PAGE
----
Smoking prevention and control efforts in Minnesota received a mixed review from the American Lung Association in a "report card" released Tuesday.
The annual "State of Tobacco Control" report lauded Minnesota for helping low-income residents quit smoking, but criticized the state for failing to increase the cigarette tax to fund anti-smoking efforts.
The nonprofit gave Minnesota an "A" for smoking cessation coverage -- one of only six states to receive the top grade. The state's Medicaid program provides coverage for several medications to help low-income people quit smoking.
But the agency gave 40 states, including Minnesota, an "F" for spending less than 50 percent of the amount recommended by the Centers for Disease Control and Prevention for tobacco prevention and control.
According to the report, Minnesota will spend about $21.5 million on these efforts in the 2010 fiscal year, about $37 million less than CDC recommendations.
Robert Moffitt, spokesperson for the American Lung Association in Minnesota, said that a lack of adequate funding could cause the state's health care costs to spiral further upward.
"This is a commitment we need to make, because if we don't invest in helping prevent smoking now, it's only going to come back and bite us a lot worse later," Moffitt said.
About 17.6 percent of adult Minnesotans smoke, less than the national average of 20.6 percent.
But the state's smoking rates for high school students are higher than the national average. About 23 percent of high school students in Minnesota smoke, compared to 20 percent nationwide.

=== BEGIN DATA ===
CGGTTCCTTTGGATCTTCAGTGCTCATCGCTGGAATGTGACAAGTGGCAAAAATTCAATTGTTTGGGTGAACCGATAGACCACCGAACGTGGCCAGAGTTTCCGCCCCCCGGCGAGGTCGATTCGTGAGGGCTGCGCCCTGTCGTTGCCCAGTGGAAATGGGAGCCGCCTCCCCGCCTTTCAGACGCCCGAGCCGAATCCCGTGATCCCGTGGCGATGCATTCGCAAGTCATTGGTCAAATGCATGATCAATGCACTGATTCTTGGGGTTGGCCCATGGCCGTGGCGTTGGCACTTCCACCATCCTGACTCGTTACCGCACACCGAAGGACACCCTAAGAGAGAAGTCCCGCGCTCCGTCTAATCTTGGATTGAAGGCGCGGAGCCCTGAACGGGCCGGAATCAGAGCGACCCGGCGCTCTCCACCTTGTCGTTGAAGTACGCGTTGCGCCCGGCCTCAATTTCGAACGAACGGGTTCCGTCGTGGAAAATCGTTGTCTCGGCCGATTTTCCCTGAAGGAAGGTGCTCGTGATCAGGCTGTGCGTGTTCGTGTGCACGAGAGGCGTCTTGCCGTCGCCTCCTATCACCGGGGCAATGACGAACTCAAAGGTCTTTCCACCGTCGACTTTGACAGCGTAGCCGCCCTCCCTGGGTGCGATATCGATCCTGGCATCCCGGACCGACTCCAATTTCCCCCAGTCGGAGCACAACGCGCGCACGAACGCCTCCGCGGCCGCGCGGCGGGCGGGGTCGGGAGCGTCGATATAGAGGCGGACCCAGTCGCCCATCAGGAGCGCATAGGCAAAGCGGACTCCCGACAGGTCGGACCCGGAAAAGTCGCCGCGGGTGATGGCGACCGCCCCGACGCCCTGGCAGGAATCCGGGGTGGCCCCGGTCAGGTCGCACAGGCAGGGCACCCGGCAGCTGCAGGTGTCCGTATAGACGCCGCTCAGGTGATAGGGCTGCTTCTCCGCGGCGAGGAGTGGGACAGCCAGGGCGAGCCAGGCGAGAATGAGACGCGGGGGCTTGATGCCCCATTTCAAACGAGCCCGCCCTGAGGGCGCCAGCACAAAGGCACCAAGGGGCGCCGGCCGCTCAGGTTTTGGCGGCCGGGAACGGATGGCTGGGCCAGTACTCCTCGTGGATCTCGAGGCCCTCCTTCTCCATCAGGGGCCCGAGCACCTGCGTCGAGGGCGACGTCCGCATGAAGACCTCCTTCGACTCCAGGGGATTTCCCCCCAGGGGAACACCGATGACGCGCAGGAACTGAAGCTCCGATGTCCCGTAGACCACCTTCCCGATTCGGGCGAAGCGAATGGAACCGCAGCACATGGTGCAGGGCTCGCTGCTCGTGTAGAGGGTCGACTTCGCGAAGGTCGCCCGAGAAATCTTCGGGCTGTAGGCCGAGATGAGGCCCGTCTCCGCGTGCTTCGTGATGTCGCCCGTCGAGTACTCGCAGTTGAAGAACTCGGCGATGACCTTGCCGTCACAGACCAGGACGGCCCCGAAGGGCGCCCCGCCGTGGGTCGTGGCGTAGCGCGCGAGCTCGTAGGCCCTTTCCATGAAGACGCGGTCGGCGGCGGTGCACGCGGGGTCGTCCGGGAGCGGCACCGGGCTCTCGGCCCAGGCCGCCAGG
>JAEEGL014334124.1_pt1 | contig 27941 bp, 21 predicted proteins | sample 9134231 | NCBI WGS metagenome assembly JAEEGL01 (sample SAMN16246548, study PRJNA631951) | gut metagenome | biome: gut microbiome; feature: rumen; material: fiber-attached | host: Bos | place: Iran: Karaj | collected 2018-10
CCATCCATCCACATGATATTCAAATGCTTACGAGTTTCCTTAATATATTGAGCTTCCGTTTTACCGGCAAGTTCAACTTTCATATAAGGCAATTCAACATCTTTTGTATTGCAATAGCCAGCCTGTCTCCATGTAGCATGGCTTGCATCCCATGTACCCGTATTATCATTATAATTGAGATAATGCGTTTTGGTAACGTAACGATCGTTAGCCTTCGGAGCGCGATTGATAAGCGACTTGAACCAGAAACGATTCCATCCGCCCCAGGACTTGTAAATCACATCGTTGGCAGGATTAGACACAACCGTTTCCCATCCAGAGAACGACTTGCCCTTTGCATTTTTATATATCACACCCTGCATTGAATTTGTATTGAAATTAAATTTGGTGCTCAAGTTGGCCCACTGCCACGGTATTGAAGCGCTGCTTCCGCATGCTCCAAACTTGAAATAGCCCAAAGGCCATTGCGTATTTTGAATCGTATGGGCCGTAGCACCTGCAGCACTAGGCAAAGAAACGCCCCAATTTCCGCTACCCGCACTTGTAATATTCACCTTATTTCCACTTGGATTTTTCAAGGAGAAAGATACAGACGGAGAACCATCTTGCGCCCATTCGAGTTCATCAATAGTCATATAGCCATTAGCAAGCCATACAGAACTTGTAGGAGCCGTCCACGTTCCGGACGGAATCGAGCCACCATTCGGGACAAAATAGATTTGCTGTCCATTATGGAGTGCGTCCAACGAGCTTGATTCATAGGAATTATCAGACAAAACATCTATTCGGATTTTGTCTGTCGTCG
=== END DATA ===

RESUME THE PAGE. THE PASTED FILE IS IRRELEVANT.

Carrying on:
Moffitt said that Gov. Tim Pawlenty's decision to end funding for a teen anti-smoking program in 2003 has contributed to the high rate. The governor used part of the state's tobacco settlement money to balance the budget that year, eliminating funding for the teen-focused "Target Market" program.
"With our high school students, we really have not had a consistent program where we've really focused on them," Moffitt said.
The agency gave Minnesota an "A" for smoke-free air policies and a "C" for cigarette taxes. Cigarette users pay $1.56 a pack in state-imposed taxes.
North Dakota was the only state to meet CDC funding guidelines in 2009.
"If North Dakota can do it, by golly, Minnesota should be able to do it, too," Moffitt said.
The report estimates that more than 443,000 Americans die each year due to tobacco-related diseases -- the rough equivalent to the combined populations of Minneapolis and Duluth.
The American Lung Association's has a free telephone service to help people quit smoking: 1-800-548-8252.